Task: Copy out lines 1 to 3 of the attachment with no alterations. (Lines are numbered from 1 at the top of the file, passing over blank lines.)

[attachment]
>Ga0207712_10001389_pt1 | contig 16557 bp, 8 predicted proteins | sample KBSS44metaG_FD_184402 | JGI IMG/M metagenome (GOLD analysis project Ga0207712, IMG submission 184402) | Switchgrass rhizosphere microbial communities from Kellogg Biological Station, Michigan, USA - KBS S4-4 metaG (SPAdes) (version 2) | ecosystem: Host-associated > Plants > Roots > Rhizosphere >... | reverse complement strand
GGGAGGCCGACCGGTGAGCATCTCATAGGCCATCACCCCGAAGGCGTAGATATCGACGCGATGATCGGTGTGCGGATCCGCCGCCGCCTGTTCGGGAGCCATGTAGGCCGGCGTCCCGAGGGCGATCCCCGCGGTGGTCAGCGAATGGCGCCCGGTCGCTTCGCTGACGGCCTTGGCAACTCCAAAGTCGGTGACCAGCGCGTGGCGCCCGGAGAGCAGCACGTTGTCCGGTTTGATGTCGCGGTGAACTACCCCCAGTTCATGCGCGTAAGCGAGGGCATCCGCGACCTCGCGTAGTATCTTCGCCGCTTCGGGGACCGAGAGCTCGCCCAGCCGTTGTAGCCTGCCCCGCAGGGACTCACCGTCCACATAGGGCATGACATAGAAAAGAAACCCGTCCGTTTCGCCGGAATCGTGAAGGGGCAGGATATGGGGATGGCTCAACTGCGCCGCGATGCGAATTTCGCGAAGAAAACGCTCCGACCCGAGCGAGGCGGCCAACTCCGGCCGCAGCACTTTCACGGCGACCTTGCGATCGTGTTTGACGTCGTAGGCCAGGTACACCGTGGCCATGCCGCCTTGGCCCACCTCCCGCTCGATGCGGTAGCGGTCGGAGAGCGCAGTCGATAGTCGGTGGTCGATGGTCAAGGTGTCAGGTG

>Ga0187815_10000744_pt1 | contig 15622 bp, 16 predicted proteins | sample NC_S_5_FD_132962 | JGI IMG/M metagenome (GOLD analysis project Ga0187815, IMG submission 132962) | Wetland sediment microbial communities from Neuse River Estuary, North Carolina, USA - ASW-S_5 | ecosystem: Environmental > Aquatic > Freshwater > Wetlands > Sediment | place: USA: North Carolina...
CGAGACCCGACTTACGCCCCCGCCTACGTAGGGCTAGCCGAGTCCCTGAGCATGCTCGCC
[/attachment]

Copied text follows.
>Ga0207712_10001389_pt1 | contig 16557 bp, 8 predicted proteins | sample KBSS44metaG_FD_184402 | JGI IMG/M metagenome (GOLD analysis project Ga0207712, IMG submission 184402) | Switchgrass rhizosphere microbial communities from Kellogg Biological Station, Michigan, USA - KBS S4-4 metaG (SPAdes) (version 2) | ecosystem: Host-associated > Plants > Roots > Rhizosphere >... | reverse complement strand
GGGAGGCCGACCGGTGAGCATCTCATAGGCCATCACCCCGAAGGCGTAGATATCGACGCGATGATCGGTGTGCGGATCCGCCGCCGCCTGTTCGGGAGCCATGTAGGCCGGCGTCCCGAGGGCGATCCCCGCGGTGGTCAGCGAATGGCGCCCGGTCGCTTCGCTGACGGCCTTGGCAACTCCAAAGTCGGTGACCAGCGCGTGGCGCCCGGAGAGCAGCACGTTGTCCGGTTTGATGTCGCGGTGAACTACCCCCAGTTCATGCGCGTAAGCGAGGGCATCCGCGACCTCGCGTAGTATCTTCGCCGCTTCGGGGACCGAGAGCTCGCCCAGCCGTTGTAGCCTGCCCCGCAGGGACTCACCGTCCACATAGGGCATGACATAGAAAAGAAACCCGTCCGTTTCGCCGGAATCGTGAAGGGGCAGGATATGGGGATGGCTCAACTGCGCCGCGATGCGAATTTCGCGAAGAAAACGCTCCGACCCGAGCGAGGCGGCCAACTCCGGCCGCAGCACTTTCACGGCGACCTTGCGATCGTGTTTGACGTCGTAGGCCAGGTACACCGTGGCCATGCCGCCTTGGCCCACCTCCCGCTCGATGCGGTAGCGGTCGGAGAGCGCAGTCGATAGTCGGTGGTCGATGGTCAAGGTGTCAGGTG

>Ga0187815_10000744_pt1 | contig 15622 bp, 16 predicted proteins | sample NC_S_5_FD_132962 | JGI IMG/M metagenome (GOLD analysis project Ga0187815, IMG submission 132962) | Wetland sediment microbial communities from Neuse River Estuary, North Carolina, USA - ASW-S_5 | ecosystem: Environmental > Aquatic > Freshwater > Wetlands > Sediment | place: USA: North Carolina...